That sneak can be taught, however. Blaine Carter, professional dog trainer and owner of Merrymeeting Kennels, has been training gun dogs for over 40 years. He primarily hunts the ruffed grouse woods of Maine but travels to the Midwest with his German shorthaired pointers each year. His dogs work running roosters the same as they do running grouse or woodcock – tracking and moderating their pace in response to “whoa” and “easy” commands.
 
“The dog needs to follow the bird at a speed that doesn’t encourage a foot race,” Blaine says. “The dog needs to respond to ‘whoa’ and ‘easy.’ With those, the dog can be kept in tracking mode and not accelerate into a faster, wider search mode which will push the pheasants to the point that they blow out of the cover beyond gun range. Controlling that speed and distance may give a pointing dog an opportunity to point and it may not, but either way the closer range will give the hunter a chance to move up and shoot.”
 

Foundation Training Paired with Control

As Blaine points out, tracking speed is hard to teach. First the dog must respond well to a basic “whoa” command. Then, working with flightless (wing feathers pulled or taped) pen-raised chukars, he develops the “easy” command to control the dog’s desire to chase. A bird is released in cover that will encourage it to run a bit then hold under brush. When the dog finds and points the bird then chases it when it runs or is flushed, Blaine gives the “whoa” command. The dog stops, then the “easy” command is given, usually in a calm lower tone, to release it. The dog can then resume tracking, usually somewhat more slowly. The dog may speed up, shifting back into a search mode until it locates the bird again, so the scenario is repeated until the dog stays more cautious on the easy command in anticipation of the “whoa.”
 
Neither Eric or Dan use voice commands to handle their dogs, relying on the whistle or buzz to communicate. As with hunting into the wind to mask the sounds of the hunters and dogs, keeping as quiet as possible helps to not alarm the birds.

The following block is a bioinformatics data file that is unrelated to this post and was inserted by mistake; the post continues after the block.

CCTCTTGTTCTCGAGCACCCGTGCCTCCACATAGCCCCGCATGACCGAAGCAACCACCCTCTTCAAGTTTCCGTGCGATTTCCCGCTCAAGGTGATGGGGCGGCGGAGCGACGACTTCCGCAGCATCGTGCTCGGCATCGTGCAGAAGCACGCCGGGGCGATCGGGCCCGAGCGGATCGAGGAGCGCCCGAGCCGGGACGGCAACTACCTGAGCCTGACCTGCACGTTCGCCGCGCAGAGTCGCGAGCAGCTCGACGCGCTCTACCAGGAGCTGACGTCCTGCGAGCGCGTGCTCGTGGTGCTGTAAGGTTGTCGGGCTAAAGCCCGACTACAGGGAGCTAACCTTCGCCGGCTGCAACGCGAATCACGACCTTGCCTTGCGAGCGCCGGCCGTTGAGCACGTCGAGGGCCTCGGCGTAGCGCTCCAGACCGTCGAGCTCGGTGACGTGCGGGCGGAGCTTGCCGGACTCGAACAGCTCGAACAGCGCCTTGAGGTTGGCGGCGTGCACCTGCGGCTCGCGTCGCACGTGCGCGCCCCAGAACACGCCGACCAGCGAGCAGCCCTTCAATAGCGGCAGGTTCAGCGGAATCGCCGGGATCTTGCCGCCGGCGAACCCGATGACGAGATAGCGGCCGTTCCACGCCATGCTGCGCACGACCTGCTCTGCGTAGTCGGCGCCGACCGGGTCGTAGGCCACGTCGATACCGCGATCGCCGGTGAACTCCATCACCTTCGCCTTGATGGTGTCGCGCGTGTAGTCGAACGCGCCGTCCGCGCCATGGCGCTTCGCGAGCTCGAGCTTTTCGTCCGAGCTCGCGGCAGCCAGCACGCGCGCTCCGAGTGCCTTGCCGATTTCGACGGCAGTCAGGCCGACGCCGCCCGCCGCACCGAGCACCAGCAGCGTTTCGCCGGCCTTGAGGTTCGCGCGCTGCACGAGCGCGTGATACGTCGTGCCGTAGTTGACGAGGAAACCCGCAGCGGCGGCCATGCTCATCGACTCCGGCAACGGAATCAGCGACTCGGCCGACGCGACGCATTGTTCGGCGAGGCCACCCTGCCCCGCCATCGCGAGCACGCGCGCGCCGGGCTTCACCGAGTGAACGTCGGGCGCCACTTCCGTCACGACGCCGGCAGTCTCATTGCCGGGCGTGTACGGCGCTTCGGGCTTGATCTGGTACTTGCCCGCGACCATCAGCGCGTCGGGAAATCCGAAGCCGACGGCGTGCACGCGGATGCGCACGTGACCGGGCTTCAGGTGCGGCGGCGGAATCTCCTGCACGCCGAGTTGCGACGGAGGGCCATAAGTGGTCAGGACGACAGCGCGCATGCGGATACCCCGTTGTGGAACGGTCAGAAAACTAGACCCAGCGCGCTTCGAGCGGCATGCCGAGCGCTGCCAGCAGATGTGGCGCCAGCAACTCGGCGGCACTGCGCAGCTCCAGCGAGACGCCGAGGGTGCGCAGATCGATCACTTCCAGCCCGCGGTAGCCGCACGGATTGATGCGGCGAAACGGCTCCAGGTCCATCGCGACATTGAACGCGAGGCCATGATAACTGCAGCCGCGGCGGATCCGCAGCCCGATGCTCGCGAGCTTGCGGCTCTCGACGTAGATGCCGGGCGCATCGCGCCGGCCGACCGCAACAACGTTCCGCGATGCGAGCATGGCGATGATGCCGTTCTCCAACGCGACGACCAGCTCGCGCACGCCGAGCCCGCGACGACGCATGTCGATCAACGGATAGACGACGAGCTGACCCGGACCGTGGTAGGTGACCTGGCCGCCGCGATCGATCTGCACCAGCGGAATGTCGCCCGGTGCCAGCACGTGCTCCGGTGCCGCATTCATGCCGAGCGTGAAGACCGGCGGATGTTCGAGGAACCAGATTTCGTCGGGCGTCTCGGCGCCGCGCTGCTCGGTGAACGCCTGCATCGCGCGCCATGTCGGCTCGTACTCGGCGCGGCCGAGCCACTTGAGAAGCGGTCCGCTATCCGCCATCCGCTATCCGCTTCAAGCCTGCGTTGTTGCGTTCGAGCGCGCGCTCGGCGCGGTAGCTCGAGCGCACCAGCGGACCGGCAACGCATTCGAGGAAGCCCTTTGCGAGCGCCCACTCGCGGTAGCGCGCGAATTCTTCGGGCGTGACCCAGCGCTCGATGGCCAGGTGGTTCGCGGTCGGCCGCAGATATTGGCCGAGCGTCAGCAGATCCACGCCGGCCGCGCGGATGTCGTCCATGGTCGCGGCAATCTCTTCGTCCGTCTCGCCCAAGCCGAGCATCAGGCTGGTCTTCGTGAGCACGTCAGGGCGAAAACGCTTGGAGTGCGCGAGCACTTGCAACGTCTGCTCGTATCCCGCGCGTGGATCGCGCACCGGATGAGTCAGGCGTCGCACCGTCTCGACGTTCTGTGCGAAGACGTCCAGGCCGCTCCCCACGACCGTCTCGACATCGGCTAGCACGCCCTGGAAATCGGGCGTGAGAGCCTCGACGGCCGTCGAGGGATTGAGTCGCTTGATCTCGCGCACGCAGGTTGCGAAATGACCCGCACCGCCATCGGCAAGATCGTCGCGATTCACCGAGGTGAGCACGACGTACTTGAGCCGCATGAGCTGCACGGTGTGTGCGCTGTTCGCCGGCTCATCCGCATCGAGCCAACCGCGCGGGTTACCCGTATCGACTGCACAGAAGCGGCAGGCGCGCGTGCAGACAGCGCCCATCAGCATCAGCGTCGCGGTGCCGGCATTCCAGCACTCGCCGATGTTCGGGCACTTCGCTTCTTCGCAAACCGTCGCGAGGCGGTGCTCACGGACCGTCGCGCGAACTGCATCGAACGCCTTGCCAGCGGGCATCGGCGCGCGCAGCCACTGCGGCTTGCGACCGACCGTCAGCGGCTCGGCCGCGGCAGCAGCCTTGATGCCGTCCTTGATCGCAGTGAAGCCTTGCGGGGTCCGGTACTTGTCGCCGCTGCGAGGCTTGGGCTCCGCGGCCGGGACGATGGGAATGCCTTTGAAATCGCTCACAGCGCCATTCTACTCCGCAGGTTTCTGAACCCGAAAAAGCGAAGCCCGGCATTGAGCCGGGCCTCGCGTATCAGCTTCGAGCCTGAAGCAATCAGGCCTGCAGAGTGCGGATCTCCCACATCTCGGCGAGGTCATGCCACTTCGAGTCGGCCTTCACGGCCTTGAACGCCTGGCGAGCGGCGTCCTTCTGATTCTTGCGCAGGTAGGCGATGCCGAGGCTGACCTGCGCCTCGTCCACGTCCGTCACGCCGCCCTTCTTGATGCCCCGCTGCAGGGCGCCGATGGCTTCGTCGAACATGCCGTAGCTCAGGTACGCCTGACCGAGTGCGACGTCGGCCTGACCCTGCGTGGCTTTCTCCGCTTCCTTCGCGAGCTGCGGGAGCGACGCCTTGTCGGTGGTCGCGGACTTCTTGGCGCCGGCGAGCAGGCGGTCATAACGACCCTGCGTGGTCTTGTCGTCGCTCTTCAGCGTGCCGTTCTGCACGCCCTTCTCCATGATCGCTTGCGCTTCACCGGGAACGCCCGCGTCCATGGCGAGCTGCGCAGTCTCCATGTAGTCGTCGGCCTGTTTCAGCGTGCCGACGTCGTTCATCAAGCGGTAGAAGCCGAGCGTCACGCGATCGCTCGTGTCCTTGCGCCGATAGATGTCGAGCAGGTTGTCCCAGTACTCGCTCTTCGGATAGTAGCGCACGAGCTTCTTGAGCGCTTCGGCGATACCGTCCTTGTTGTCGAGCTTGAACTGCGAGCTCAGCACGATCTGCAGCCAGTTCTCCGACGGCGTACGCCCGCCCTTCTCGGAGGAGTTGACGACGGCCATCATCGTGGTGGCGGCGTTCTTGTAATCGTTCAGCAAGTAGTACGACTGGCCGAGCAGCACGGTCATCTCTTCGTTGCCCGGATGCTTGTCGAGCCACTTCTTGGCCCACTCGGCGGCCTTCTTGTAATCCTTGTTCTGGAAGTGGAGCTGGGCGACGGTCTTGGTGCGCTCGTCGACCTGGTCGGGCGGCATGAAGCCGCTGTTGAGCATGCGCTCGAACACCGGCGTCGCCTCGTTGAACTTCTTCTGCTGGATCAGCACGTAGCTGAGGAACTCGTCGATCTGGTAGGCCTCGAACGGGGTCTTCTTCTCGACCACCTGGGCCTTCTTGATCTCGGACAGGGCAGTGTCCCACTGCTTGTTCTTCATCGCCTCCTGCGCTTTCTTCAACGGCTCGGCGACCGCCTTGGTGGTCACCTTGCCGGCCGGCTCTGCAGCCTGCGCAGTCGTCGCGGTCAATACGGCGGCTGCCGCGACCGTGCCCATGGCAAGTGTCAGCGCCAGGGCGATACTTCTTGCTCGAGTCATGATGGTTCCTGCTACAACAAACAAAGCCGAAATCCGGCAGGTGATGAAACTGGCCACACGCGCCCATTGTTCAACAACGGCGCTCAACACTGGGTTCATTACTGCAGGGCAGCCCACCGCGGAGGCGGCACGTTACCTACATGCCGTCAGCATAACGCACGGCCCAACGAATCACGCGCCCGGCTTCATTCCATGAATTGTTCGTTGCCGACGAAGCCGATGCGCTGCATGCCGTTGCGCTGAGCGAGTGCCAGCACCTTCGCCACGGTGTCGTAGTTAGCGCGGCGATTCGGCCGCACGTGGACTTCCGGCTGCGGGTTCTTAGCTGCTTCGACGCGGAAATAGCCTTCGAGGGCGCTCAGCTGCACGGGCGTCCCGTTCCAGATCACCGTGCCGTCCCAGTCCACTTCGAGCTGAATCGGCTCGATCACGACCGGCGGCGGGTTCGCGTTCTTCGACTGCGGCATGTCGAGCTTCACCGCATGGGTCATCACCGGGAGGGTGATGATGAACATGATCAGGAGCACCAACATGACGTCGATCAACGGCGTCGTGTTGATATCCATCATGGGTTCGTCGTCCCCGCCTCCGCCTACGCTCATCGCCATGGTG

“If you prefer to use a whistle instead of a voice command, ‘whoa’ and ‘easy’ can be taught with a one toot and two toots,” says Blaine.
 
Foundation training paired with control in the field can go a long way towards successful dog work on running roosters. The odds will improve even more with some savvy field management. Hunt into the wind and keep quiet. Try to plot your attack to take advantage of natural breaks – the end of a corn row, a cross field ditch, or the back boundary of a shelter belt – where the birds will be reluctant to flush into the open. Strategizing some shooter placement can help, too. 
 
“When a bird is really moving in thin cover, it is usually when we are working a coulee that is thinning out towards the top. I have watched a lot of birds take off well out of gun range when that happens. If you are hunting with partners without a dog, having them walk the high ground about a gun length ahead often gets them shots when the birds decide to flush. The shooter is out in front, away from the dogs, so it provides a safe, clear shot,” Dan recommends. 
 
Like Scrub, some dogs have a knack for teaching themselves new tricks, but most pups benefit from focused training. Eric believes in understanding his dogs’ strengths and weaknesses, then helping them to build on their strengths.
 
“You can’t micro-manage them in the field,” Eric says. “Running roosters can be challenging. Dogs will push pheasants and some will flush out of range, but I don’t want to over correct the dogs. They learn a lot through ‘real world’ experience. It’s all about teamwork.”
 
Photos by Nancy Anisfield